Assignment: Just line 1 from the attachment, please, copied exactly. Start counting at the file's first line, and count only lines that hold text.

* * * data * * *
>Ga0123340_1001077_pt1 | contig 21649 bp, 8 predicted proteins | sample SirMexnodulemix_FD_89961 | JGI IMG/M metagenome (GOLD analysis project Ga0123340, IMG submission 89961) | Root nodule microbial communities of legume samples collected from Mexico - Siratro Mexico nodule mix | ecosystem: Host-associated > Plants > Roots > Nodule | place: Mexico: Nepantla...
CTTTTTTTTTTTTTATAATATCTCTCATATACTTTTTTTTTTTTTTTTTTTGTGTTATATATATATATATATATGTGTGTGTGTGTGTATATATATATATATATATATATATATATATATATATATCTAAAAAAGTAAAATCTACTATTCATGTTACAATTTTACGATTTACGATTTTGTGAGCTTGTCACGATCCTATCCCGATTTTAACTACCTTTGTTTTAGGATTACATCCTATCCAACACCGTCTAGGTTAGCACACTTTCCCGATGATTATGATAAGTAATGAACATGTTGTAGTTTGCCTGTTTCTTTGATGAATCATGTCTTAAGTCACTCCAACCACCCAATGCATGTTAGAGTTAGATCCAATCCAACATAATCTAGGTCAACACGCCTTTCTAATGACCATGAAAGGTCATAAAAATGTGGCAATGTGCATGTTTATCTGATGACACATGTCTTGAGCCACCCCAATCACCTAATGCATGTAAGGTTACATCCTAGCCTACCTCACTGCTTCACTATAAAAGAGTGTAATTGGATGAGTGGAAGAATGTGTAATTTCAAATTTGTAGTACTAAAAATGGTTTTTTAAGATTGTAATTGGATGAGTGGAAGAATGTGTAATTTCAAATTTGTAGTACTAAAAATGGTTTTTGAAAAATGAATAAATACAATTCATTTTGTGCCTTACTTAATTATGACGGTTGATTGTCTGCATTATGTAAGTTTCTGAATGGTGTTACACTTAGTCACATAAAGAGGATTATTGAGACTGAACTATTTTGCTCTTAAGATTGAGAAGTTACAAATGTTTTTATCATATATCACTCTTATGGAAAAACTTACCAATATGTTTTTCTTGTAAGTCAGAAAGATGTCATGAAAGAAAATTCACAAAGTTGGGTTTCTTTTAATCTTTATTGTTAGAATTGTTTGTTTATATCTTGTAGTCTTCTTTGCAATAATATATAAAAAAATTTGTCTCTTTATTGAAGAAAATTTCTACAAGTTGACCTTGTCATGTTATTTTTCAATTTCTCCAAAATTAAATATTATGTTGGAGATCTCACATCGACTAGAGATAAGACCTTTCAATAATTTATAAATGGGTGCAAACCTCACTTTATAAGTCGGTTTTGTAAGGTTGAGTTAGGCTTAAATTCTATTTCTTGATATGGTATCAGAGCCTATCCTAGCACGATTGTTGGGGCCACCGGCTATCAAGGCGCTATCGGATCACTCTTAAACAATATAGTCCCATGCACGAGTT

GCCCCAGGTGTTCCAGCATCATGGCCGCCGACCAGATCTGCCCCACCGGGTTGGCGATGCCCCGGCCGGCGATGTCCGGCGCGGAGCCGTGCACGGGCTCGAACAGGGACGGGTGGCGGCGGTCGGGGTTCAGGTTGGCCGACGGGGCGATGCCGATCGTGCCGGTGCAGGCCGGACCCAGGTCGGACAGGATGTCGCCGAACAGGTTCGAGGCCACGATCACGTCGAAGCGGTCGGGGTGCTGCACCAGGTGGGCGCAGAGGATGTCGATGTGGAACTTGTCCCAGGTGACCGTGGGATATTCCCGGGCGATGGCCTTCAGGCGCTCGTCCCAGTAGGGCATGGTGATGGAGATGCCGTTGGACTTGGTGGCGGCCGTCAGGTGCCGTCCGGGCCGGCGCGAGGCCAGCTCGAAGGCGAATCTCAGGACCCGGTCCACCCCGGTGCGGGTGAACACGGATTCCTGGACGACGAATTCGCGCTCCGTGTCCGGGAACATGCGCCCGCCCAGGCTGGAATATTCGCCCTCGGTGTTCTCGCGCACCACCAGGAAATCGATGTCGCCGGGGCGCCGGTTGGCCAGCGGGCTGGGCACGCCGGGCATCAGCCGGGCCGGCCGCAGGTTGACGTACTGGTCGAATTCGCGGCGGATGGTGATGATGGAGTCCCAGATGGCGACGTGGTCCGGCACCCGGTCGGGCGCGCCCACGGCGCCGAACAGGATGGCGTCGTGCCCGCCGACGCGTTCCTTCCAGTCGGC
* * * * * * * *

>Ga0123340_1001077_pt1 | contig 21649 bp, 8 predicted proteins | sample SirMexnodulemix_FD_89961 | JGI IMG/M metagenome (GOLD analysis project Ga0123340, IMG submission 89961) | Root nodule microbial communities of legume samples collected from Mexico - Siratro Mexico nodule mix | ecosystem: Host-associated > Plants > Roots > Nodule | place: Mexico: Nepantla...